Pakistan seeks reset of ties in the Middle East

2024-04-26 10:14:18China Daily Editor : Li Yan ECNS App Download

The latest visits of senior officials from Iran and Saudi Arabia show the further strengthening of bilateral relations between Pakistan and countries in the Arabian Peninsula and the wider Middle East to seek solutions to common challenges, experts say.

They added, however, that although both sides can benefit from the emerging partnerships, it would not be seen positively in Washington, which may throw up some obstacles.

"The ongoing Israel-Palestine conflict, the Ukraine crisis, the United States' unilateral sanctions on Pakistan-Iran gas pipeline …and constant economic protectionism along with newly coined decoupling and delinking parameters encourage both sides to further strengthen their relationships," said Mehmood Ul Hassan Khan, executive director of the Center for South Asia and International Studies in Islamabad.

Iranian President Ebrahim Raisi wrapped up on Wednesday a three-day visit to Pakistan. It is reported to be the first visit by a head of state to the South Asian nation after its new government took charge.

During the visit, Pakistani Prime Minister Shehbaz Sharif and Raisi agreed to increase the volume of bilateral trade to $10 billion in the next five years. They also vowed to cooperate in fighting against terrorism.

"Raisi's visit has certainly accentuated bilateral relations," said Imran Khalid, an international affairs commentator based in Karachi, Pakistan.

Strengthening the ties will not only promote regional stability but also facilitate a joint counterterrorism framework, which will benefit all stakeholders, he added.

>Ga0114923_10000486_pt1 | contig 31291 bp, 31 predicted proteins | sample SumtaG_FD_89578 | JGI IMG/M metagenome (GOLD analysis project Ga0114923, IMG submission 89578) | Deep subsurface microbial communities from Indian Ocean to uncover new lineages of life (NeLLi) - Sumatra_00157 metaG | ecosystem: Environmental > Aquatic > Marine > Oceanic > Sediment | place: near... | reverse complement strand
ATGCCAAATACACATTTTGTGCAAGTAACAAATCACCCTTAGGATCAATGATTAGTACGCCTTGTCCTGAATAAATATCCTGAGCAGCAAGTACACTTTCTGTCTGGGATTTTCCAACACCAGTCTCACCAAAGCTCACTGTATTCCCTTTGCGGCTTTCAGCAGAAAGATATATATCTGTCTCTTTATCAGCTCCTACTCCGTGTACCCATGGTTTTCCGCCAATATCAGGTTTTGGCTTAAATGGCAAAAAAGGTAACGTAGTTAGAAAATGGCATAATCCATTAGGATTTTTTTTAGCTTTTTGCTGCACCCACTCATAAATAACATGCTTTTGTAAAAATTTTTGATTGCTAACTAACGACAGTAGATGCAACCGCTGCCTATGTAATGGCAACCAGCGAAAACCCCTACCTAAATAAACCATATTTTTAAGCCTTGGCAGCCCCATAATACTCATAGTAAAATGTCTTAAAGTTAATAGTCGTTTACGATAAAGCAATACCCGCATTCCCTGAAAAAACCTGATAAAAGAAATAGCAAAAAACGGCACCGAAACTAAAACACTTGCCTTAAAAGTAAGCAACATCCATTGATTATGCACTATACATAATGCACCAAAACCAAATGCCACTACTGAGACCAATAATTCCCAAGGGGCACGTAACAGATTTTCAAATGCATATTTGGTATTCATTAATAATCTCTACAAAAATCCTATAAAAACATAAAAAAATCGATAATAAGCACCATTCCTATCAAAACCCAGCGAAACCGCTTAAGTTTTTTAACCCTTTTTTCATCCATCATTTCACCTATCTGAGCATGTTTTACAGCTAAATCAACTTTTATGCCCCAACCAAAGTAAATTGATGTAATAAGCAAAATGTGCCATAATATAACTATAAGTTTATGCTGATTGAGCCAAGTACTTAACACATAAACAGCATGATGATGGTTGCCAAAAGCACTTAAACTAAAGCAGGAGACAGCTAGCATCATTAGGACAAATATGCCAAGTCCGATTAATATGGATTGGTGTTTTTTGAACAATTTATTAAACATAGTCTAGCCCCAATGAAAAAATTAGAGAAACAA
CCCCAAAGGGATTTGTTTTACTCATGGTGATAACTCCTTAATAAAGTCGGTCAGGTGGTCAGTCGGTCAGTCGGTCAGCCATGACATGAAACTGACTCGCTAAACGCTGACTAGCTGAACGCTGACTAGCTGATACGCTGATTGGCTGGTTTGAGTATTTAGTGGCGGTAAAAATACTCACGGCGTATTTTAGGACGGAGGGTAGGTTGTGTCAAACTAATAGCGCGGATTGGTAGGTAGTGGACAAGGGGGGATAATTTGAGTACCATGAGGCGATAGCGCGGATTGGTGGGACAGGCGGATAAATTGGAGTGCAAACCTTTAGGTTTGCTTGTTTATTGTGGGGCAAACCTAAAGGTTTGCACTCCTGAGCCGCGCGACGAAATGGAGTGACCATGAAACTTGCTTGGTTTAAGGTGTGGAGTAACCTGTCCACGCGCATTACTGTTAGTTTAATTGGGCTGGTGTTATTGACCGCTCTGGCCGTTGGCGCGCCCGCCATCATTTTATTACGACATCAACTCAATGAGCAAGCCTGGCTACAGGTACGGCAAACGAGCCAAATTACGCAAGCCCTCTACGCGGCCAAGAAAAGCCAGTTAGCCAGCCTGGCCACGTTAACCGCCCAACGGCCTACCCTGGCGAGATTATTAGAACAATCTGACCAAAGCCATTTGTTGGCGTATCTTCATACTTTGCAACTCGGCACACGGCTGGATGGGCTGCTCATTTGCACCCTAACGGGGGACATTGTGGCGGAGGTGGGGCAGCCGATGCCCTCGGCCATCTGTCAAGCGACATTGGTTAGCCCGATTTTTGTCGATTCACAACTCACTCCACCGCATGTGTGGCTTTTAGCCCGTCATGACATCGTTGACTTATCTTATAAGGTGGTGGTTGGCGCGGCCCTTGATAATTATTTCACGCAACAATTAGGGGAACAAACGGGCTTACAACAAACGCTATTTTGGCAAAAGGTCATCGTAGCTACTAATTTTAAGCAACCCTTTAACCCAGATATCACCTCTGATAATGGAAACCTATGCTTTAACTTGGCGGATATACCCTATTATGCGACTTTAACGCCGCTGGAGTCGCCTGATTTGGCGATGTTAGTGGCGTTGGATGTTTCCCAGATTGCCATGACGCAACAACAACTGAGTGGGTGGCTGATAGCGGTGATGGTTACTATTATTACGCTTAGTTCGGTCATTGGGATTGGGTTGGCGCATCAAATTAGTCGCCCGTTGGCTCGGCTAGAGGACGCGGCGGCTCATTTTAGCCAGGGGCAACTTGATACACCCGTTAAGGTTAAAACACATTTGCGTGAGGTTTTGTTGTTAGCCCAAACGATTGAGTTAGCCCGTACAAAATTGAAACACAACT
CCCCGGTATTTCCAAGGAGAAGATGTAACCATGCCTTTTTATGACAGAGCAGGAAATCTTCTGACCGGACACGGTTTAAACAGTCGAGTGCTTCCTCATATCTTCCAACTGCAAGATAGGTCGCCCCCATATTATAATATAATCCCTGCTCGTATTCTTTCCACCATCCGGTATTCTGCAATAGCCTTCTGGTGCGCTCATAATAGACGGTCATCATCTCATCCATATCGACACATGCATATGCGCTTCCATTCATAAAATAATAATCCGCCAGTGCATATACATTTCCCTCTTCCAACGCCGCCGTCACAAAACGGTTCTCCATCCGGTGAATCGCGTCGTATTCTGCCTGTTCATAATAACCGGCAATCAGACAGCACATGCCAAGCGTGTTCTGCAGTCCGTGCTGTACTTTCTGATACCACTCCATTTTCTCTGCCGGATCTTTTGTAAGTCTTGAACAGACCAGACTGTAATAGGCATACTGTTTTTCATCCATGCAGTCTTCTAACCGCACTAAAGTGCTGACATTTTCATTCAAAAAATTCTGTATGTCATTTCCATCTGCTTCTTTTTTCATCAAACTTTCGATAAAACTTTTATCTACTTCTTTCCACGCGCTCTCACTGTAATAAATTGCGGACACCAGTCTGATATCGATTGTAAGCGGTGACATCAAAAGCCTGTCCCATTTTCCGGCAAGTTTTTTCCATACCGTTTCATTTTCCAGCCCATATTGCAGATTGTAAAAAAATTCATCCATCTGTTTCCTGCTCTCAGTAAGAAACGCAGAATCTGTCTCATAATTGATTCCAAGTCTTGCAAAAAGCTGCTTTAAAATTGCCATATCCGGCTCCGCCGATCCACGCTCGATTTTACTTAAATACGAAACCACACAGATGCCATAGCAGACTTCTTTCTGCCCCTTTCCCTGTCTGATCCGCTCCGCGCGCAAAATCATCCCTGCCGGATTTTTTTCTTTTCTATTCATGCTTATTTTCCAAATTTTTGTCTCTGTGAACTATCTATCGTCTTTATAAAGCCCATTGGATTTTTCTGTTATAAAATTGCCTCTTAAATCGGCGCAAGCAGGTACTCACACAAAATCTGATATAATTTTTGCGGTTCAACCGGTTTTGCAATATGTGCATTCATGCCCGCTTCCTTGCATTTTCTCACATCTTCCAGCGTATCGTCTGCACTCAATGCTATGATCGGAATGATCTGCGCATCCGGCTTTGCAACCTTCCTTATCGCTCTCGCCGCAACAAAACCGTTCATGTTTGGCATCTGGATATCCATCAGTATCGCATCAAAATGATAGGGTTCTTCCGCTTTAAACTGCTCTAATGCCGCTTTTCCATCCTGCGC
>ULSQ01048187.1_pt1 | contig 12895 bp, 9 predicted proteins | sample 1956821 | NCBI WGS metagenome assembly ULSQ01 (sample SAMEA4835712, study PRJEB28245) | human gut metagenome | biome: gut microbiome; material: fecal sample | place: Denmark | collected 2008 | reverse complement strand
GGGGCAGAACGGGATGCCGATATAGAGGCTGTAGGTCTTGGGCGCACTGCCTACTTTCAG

Nonetheless, he warned, "Washington's subtle warnings to Islamabad regarding its growing ties with Teheran cast a shadow.

"This unilateral stance underscores the United States' interventionism," he said.

A high-level Saudi delegation led by Foreign Minister Prince Faisal bin Farhan Al Saud visited Pakistan on April 15-16. The two sides agreed to further promote economic cooperation and convert the strong partnership into a strategic partnership for the mutual benefit of the two countries.

Renewed push

"Pakistan's renewed push to strengthen economic, commercial and investment ties with the Middle Eastern nations is a continuity of Islamabad's approach of 'regional recalibration' of its foreign policy, being pursued for the past several years," said Irfan Shahzad Takalvi, founder of the Eurasian Century Institute in Islamabad.

Last week, Sharif held a phone talk with the President of the United Arab Emirates Sheikh Mohamed bin Zayed Al Nahyan to discuss the enhancement of cooperation to counter challenges associated with climate change.

According to Takalvi, there is a strong realization among policymakers in Islamabad that close ties with regional partners — particularly in investment, commercial and energy arenas — are the need of the hour and "the way forward "for the nation.

"Luckily, the desire is reciprocal and countries in the Arabian Peninsula, as well as the wider Middle East, are expressing keen interest to join hands with Pakistan. Saudi Arabia, Iran, the UAE, Qatar and others are working with Pakistan to build mutually win-win partnerships," Takalvi noted. At the same time, he said he hopes the days of coercion and diktat from the West can be over.

Pakistan has been strengthening its ties with Gulf countries like Saudi Arabia, which is very important for several reasons, said Gokhan Ereli, Gulf Studies coordinator at the Center for Middle Eastern Studies in Turkiye.

Besides economic assistance, there's also cooperation on security matters, Ereli said. These improved relationships can "influence how Pakistan interacts with other regional players like Iran and India, helping Pakistan balance its regional diplomacy", he added.

Khan, at the Center for South Asia and International Studies, said that Pakistan has been a staunch supporter of countries in the Middle East for a long period of time.

He said Pakistan's economic survival has been directly linked to its workers' remittances and foreign direct investments from the Gulf Cooperation Council, or GCC, countries — Bahrain, Kuwait, Oman, Qatar, Saudi Arabia and the UAE.


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